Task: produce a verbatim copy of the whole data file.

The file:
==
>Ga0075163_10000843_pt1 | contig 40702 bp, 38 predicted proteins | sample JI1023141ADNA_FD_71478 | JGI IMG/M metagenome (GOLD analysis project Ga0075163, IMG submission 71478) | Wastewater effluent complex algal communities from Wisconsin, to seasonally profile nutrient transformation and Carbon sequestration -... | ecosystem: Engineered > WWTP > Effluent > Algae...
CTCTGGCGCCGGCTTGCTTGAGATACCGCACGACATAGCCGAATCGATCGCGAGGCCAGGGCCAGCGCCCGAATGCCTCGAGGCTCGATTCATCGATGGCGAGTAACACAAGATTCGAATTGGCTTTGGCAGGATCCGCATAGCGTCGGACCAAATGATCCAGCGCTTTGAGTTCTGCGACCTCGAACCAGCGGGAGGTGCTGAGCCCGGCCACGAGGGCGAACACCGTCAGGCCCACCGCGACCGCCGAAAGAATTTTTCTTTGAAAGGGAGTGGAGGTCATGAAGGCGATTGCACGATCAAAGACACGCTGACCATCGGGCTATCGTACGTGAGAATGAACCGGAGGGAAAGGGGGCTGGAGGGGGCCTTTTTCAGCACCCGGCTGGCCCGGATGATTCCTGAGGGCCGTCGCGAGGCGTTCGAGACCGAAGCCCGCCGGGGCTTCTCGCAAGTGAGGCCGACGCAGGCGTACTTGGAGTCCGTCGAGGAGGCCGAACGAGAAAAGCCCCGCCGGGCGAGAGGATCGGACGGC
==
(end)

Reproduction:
>Ga0075163_10000843_pt1 | contig 40702 bp, 38 predicted proteins | sample JI1023141ADNA_FD_71478 | JGI IMG/M metagenome (GOLD analysis project Ga0075163, IMG submission 71478) | Wastewater effluent complex algal communities from Wisconsin, to seasonally profile nutrient transformation and Carbon sequestration -... | ecosystem: Engineered > WWTP > Effluent > Algae...
CTCTGGCGCCGGCTTGCTTGAGATACCGCACGACATAGCCGAATCGATCGCGAGGCCAGGGCCAGCGCCCGAATGCCTCGAGGCTCGATTCATCGATGGCGAGTAACACAAGATTCGAATTGGCTTTGGCAGGATCCGCATAGCGTCGGACCAAATGATCCAGCGCTTTGAGTTCTGCGACCTCGAACCAGCGGGAGGTGCTGAGCCCGGCCACGAGGGCGAACACCGTCAGGCCCACCGCGACCGCCGAAAGAATTTTTCTTTGAAAGGGAGTGGAGGTCATGAAGGCGATTGCACGATCAAAGACACGCTGACCATCGGGCTATCGTACGTGAGAATGAACCGGAGGGAAAGGGGGCTGGAGGGGGCCTTTTTCAGCACCCGGCTGGCCCGGATGATTCCTGAGGGCCGTCGCGAGGCGTTCGAGACCGAAGCCCGCCGGGGCTTCTCGCAAGTGAGGCCGACGCAGGCGTACTTGGAGTCCGTCGAGGAGGCCGAACGAGAAAAGCCCCGCCGGGCGAGAGGATCGGACGGC